Competency-Based Education is expected to bring equal learning opportunities to students

Sydney McClanahan, Features Editor

The California Community College Chancellor’s Office (CCCCO) is building a Direct Assessment Competency-Based Education (CBE) that will bring equal learning opportunities to students. With CBE, students will not be required to be online for any specific time, thus giving more flexibility to their schedules.

Erica Menchaca, professor at Bakersfiled College and curator of the Office of Institutional Effectivness said, “There is not a set amount of hours a student needs to sit in class or log in online, necessarily. Instead, students have more options for how quickly or slowly they will progress through a module and more freedom in when they will engage with course content, every morning or on the weekends.”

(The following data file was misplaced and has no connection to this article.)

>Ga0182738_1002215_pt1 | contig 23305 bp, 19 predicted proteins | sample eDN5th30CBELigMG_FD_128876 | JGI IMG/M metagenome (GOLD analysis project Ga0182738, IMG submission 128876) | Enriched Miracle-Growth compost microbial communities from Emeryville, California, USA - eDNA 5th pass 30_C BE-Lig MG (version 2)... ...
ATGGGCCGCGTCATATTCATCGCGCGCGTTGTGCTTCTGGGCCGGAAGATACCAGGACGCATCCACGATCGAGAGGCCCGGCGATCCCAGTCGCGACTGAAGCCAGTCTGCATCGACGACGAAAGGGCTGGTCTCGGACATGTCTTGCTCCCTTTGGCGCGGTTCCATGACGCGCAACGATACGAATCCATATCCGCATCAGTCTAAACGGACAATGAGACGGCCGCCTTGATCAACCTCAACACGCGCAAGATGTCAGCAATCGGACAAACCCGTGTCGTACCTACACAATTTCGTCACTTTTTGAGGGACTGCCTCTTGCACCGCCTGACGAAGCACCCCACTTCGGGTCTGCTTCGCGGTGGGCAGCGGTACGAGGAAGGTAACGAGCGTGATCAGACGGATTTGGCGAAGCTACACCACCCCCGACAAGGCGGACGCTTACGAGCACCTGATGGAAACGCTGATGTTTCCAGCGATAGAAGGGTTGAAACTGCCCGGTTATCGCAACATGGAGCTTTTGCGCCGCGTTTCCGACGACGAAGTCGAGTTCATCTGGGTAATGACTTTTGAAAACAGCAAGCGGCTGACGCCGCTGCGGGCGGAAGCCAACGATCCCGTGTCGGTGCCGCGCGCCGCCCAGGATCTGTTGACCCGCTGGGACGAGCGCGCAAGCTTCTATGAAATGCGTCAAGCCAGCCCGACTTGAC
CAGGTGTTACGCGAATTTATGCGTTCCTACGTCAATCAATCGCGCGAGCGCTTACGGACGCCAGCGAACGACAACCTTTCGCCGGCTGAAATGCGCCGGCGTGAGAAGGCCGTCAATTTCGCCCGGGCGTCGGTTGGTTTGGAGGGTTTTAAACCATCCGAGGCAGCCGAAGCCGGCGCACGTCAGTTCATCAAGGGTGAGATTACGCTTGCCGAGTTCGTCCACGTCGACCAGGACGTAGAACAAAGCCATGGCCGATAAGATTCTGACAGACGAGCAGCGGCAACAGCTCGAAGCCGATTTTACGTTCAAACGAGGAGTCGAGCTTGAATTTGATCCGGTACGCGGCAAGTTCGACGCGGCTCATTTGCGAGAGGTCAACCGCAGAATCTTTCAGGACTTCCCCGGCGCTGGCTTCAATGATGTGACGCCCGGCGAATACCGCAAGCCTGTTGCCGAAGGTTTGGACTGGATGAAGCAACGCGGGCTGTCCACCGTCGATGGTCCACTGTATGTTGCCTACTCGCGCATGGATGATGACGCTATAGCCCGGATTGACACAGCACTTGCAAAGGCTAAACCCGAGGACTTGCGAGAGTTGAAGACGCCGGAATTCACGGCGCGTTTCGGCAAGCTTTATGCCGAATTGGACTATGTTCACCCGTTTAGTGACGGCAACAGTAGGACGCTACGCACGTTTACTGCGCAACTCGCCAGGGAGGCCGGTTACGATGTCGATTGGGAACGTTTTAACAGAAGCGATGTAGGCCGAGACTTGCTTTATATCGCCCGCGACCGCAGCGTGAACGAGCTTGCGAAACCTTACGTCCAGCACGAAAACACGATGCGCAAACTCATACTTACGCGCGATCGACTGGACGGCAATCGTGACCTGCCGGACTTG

Menchaca mentioned that though CBE has other models throughout the country, Californias Code of Regulations, Title 5 was recently changed in favor of directed assesment compentency based learning.

“The California Community College Chancellor’s Office (CCCCO) is organizing a CBE Collaborative to develop implementation plans, policies, and processes over the next five years,” she said.

As opposed to Carnegie unit-based approaches, CBE offers the flexibility for students to learn and engage at their own pace and time, while still having access to assistances of faculty and staff.

“Industry partners, faculty, and staff work together to design the program objectives/outcomes which means that assessments will focus on skills and understanding that align more with what is needed in future employment,” she said. “Also, support is embedded throughout the students journey.”

Though CBE is still in the works of development for Bakersfield College, the statewide collaboration is scheduled to begin in March 2021.

Menchaca said, “If BC is accepted into the collaborative, there will be a website with more information published along with the timeline and FAQs.”